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ASMR is the YouTube trend that everyone is whispering about. It stands for ‘Autonomous Sensory Meridian Response’ which basically means pleasant, relaxing tingles in your upper body. You might have experienced this feeling without even knowing it when having your scalp massaged at the hairdresser or hearing certain sounds.
There are millions of videos on YouTube attempting to aurally trigger this sensation. In fact, ASMR is the third most searched word on YouTube, after Pewdiepie and Korean boy band sensation BTS. The coronavirus pandemic has only increased ASMR’s popularity as a remedy for stress, anxiety and insomnia. But how much do we really know about this kooky trend?
As I mentioned in my article on mental wellbeing, ASMR can really help you to cope with feelings of anxiety during the COVID-19 pandemic.
ASMR is commonly described as “brain tingles” or likened to a “brain massage.” It’s a pleasant sensation in your upper body that creates a kind of relaxed euphoria. Physical touch can trigger the sensation, but sound can do exactly the same thing. As a result, many have found it to be a powerful tool for coping with loneliness and isolation during the pandemic.
There’s not a ton of scientific research on ASMR but one study showed that the sensation can trigger the release of oxytocin – aka “the love hormone” – in the brain. It’s unsurprising that so many people are seeking this out at a time when social contact is minimal.
The primary use of ASMR videos is to fall asleep, so if you’ve been struggling with insomnia during the pandemic, it could be a remedy to help you drift off at night. As we all know, a good night’s sleep can work wonders for your mental health.
Many ASMRtists describe their channels as “safe spaces” and create videos designed to comfort their viewers. They often whisper reassuring phrases like “you’re safe, it’s going to be okay, I’m here for you.”
The ASMR sensation was only formally identified around a decade ago. A woman named Jennifer Allen wanted to find out what this peculiar, yet pleasant tingling sensation was. She started a Facebook group trying to find others who experienced it too. It turned out to be much more common than she thought, although there was no scientific research on the topic. Allen named the feeling ‘Autonomous Sensory Meridian Response’ – ASMR for short.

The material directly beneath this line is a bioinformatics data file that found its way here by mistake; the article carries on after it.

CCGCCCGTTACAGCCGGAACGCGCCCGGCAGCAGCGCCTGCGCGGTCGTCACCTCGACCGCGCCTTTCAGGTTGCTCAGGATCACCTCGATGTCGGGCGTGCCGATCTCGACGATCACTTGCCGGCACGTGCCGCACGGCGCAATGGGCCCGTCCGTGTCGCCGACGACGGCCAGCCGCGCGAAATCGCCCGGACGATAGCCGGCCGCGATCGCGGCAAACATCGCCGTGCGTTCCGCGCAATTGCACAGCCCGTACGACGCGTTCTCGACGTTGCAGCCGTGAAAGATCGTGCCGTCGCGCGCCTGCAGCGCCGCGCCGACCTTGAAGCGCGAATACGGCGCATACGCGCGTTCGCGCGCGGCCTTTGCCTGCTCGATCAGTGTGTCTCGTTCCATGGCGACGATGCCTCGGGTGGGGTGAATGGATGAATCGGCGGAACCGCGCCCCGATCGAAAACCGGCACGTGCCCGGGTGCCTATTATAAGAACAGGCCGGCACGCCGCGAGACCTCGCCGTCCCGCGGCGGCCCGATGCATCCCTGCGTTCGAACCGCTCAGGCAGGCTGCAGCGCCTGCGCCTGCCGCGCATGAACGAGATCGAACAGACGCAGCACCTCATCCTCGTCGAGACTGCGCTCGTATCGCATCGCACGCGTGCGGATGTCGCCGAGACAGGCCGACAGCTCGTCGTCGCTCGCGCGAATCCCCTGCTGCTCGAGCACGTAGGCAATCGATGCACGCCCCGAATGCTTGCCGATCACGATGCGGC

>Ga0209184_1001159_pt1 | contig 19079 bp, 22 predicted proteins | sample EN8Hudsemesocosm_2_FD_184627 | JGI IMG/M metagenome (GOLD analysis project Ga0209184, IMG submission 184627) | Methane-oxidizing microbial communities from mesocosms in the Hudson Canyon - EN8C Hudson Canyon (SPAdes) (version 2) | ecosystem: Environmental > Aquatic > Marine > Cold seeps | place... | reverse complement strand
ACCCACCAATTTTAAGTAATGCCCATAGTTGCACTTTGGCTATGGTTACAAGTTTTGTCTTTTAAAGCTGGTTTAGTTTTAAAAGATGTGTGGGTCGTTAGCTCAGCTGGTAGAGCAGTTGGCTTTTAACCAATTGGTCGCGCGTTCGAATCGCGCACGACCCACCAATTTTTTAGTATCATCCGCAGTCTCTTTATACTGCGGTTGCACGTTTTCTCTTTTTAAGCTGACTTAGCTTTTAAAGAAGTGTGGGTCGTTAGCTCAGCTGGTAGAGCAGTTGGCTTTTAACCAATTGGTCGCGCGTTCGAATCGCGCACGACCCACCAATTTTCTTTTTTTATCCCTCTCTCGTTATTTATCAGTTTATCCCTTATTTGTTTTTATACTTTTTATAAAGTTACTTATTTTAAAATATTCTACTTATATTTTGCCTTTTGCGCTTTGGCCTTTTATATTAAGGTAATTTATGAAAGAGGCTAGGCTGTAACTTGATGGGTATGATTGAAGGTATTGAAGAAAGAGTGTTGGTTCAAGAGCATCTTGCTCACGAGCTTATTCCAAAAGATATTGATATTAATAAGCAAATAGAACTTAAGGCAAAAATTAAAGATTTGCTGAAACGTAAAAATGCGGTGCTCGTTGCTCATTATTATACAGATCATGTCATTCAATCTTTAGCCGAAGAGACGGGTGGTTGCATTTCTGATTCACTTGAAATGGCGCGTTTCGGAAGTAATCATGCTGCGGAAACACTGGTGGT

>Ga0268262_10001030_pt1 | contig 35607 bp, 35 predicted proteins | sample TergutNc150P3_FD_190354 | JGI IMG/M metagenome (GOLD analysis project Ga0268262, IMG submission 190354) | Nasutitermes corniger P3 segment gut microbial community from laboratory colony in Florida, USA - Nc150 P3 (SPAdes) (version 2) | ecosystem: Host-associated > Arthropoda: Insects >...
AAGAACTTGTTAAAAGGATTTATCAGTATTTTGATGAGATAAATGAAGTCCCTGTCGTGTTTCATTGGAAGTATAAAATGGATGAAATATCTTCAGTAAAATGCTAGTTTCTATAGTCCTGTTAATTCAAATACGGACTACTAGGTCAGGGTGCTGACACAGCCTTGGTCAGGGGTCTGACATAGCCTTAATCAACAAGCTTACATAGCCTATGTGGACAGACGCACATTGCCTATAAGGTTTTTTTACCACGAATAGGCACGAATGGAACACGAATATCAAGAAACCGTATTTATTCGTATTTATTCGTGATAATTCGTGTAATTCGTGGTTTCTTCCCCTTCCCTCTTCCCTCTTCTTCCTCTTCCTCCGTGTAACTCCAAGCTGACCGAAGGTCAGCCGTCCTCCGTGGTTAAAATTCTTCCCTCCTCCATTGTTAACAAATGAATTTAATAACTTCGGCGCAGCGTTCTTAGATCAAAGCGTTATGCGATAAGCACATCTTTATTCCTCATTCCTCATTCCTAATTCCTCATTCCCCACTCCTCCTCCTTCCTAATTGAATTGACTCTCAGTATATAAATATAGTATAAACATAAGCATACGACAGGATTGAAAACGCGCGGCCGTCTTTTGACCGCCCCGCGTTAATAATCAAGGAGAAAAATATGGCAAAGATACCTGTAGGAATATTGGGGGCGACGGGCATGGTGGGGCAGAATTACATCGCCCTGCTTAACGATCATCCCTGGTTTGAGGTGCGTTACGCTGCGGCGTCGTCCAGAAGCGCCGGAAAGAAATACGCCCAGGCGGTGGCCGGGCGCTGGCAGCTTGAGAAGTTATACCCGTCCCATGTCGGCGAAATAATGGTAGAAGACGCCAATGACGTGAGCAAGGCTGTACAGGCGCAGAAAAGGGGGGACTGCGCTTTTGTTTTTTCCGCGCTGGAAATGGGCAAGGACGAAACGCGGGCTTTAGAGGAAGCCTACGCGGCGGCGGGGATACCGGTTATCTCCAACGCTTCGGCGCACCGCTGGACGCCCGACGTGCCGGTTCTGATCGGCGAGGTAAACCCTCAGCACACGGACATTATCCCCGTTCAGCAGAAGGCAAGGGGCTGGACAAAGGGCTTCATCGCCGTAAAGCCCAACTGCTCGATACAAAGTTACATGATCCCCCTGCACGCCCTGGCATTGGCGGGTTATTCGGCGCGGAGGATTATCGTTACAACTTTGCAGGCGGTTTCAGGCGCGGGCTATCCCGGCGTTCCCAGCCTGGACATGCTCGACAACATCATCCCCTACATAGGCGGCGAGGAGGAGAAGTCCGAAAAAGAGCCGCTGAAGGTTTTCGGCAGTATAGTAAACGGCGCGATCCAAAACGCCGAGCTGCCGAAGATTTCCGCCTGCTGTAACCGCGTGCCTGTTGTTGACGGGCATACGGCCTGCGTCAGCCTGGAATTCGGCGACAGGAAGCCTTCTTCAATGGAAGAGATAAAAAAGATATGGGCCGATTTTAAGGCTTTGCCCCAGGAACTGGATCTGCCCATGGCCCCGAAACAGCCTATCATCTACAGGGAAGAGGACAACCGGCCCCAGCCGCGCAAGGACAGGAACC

In the mid-2010s, ASMR began to emerge as a category on YouTube. Vloggers began whispering and recording crisp sounds to help their viewers unwind. Very quickly, it became a phenomenon and took on a life of its own.
In short – no. Some people claim to have never experienced these mystical “tingles”. There hasn’t been a lot of research into ASMR in its relatively brief history, so it’s unclear why some people experience it and others don’t.
Anecdotal evidence does suggest that different people have different triggers. There are many subcategories of ASMR on YouTube involving many different objects and techniques. For example, just whispering is enough for some whilst others enjoy crinkling foil, mic brushing and tapping.
The sensation itself also seems to vary. Some report tingling in their scalp, whilst others get it in their neck and shoulders. In addition, plenty of ASMR fans describe more of a ticklish sensation in their upper back. However, the emotional responses seem to centre around relaxation, comfort and elation.
As with many YouTube trends, there are lots of different ASMR categories to explore. Here are some of the most popular:
I like this one a lot. Not only is it relaxing, daily affirmations are a powerful secret to success for many people. Affirmations can help you get into exactly the right mindset, and they’re especially powerful when coupled with the feel-good sensation of ASMR.
Personal attention is one of the most popular ASMR categories. It involves whispering whilst stroking the camera to simulate physical touch.
Honestly, listening to someone chewing is my personal idea of hell but it seems a lot of people out there are really into it. You can find long ASMR videos consisting solely of mouth sounds, like eating and lip-smacking.
In these videos, ASMRtists attempt to trigger the sensation through the use of various objects. For example, they might crinkle paper, tap and brush the microphone, wrap gifts or even play with slime. Some even use fake ears!
Role play videos are essentially the same as personal attention, but with a theme. An ASMRtist might pose as a doctor, a friend doing your makeup, a hairdresser or even a tattoo artist – although I’m not sure what’s so relaxing about getting inked. The point is, there are a million different possibilities out there and hey, whatever works, right?
Finally, we have the latest – and arguably greatest – ASMR trend out there: pandemic themed role play. ASMRtists are using their videos to not only soothe but also educate their audience on how to stay safe during the COVID-19 pandemic. The first of these was by popular artist ASMR Darling, who created a roleplay video back in March testing the viewer for coronavirus whilst debunking popular myths.
ASMR might not be for everyone, but for many people it’s been a saving grace during the COVID-19 pandemic. I recommend trying a few different types of videos and finding out what works for you. Who knows, it could be the remedy you never knew you needed!
Are you a fan of ASMR? Let me know in the comments below. For more on taking care of yourself during COVID-19, check out this post on at-home beauty treatments or my guide to being productive whilst working remotely.
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